Mease P.J.,Swedish Medical Center | Armstrong A.W.,University of California at Davis
Drugs | Year: 2014

Psoriatic arthritis (PsA) is a chronic, systemic inflammatory disease. Up to 40 % of patients with psoriasis will go on to develop PsA, usually within 5-10 years of cutaneous disease onset. Both conditions share common pathogenic mechanisms involving genetic and environmental factors. Because psoriasis is typically present for years before PsA-related joint symptoms emerge, dermatologists are in a unique position to detect PsA earlier in the disease process through regular, routine screening of psoriasis patients. Distinguishing clinical features of PsA include co-occurrence of psoriatic skin lesions and nail dystrophy, as well as dactylitis and enthesitis. Patients with PsA are usually seronegative for rheumatoid factor, and radiographs may reveal unique features such as juxta-articular new bone formation and pencil-in-cup deformity. Early treatment of PsA with disease-modifying anti-rheumatic drugs has the potential to slow disease progression and maintain patient quality of life. Optimally, a single therapeutic agent will control both the skin and joint psoriatic symptoms. A number of traditional treatments used to manage psoriasis, such as methotrexate and cyclosporine, are also effective for PsA, but these agents are often inadequately effective, temporary in benefit and associated with significant safety concerns. Biologic anti-tumour necrosis factor agents, such as etanercept, infliximab and adalimumab, are effective for treating patients who have both psoriasis and PsA. However, a substantial number of patients may lose efficacy, have adverse effects or find intravenous or subcutaneous administration inconvenient. Emerging oral treatments, including phosphodiesterase 4 inhibitors, such as apremilast, and new biologics targeting interleukin-17, such as secukinumab, brodalumab and ixekizumab, have shown encouraging clinical results in the treatment of psoriasis and/or PsA. Active and regular collaboration of dermatologists with rheumatologists in managing patients who have psoriasis and PsA is likely to yield more optimal control of psoriatic dermal and joint symptoms, and improve long-term patient outcomes. © 2014 The Author(s). Source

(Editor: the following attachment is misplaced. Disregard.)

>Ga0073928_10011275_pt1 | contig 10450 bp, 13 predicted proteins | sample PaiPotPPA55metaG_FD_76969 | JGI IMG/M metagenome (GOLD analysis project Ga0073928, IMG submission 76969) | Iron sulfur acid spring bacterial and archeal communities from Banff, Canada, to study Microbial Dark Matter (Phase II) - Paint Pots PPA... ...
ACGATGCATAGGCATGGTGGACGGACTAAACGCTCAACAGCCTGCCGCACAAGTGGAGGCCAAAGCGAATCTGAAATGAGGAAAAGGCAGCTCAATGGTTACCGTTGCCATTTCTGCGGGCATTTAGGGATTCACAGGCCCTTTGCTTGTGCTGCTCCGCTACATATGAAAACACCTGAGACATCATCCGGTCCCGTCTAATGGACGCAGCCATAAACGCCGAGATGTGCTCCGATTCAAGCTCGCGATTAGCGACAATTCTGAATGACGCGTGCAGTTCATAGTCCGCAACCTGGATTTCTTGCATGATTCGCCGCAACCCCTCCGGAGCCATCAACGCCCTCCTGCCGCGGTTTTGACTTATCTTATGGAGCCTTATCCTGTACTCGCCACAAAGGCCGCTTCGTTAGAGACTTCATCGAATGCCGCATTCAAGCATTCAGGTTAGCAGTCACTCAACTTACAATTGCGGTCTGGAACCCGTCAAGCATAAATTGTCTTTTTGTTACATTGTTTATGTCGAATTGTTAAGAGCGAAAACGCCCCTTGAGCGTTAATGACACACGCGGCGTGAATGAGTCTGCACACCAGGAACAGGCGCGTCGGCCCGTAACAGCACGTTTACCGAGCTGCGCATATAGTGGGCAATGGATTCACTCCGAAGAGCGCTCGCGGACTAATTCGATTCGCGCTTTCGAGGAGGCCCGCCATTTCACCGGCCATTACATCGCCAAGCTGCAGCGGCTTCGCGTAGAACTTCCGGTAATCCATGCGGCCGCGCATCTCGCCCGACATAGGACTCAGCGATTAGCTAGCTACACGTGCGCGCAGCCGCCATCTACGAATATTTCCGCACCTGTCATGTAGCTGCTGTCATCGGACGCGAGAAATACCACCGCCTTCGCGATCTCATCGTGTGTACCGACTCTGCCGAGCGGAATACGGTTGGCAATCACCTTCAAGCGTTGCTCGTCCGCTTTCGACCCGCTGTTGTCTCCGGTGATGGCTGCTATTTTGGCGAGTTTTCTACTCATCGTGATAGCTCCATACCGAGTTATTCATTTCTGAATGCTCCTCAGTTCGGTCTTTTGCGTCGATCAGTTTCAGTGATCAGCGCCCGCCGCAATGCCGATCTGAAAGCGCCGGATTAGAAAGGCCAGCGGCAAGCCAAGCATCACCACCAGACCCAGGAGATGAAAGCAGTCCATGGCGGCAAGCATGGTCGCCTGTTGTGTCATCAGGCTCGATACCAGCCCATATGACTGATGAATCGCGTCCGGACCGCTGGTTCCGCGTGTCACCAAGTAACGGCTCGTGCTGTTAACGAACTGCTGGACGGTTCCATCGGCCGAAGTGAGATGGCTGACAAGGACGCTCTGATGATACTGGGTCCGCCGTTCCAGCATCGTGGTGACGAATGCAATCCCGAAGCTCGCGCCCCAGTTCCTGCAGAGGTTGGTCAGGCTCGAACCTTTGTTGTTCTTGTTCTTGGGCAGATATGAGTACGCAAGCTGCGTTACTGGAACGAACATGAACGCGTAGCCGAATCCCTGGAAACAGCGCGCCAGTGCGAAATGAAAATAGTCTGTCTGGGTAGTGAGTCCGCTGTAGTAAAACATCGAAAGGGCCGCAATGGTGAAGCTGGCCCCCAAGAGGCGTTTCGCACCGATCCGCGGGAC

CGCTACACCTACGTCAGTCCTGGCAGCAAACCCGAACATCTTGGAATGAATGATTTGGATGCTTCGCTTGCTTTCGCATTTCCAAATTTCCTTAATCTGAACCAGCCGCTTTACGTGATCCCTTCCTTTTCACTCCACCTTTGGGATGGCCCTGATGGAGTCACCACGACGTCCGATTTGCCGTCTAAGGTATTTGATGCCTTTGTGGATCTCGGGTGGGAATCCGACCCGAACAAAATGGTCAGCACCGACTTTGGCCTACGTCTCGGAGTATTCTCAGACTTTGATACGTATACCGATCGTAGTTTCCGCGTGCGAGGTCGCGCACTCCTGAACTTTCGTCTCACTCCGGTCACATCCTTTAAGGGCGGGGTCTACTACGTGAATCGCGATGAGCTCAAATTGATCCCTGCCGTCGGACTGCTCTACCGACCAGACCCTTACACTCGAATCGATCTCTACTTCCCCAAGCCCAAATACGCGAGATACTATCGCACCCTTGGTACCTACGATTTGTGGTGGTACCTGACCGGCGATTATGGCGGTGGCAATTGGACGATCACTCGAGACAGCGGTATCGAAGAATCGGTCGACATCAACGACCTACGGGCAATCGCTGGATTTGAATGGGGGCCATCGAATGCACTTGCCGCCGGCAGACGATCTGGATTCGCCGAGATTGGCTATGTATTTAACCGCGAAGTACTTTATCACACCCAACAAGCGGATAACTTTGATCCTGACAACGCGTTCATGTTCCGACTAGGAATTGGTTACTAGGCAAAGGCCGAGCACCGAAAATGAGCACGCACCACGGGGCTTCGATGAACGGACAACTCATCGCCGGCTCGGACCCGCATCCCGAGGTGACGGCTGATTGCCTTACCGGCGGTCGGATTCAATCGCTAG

Yang Z.,CAS Institute of Zoology | Yang Z.,University College London | Rannala B.,CAS Institute of Zoology | Rannala B.,University of California at Davis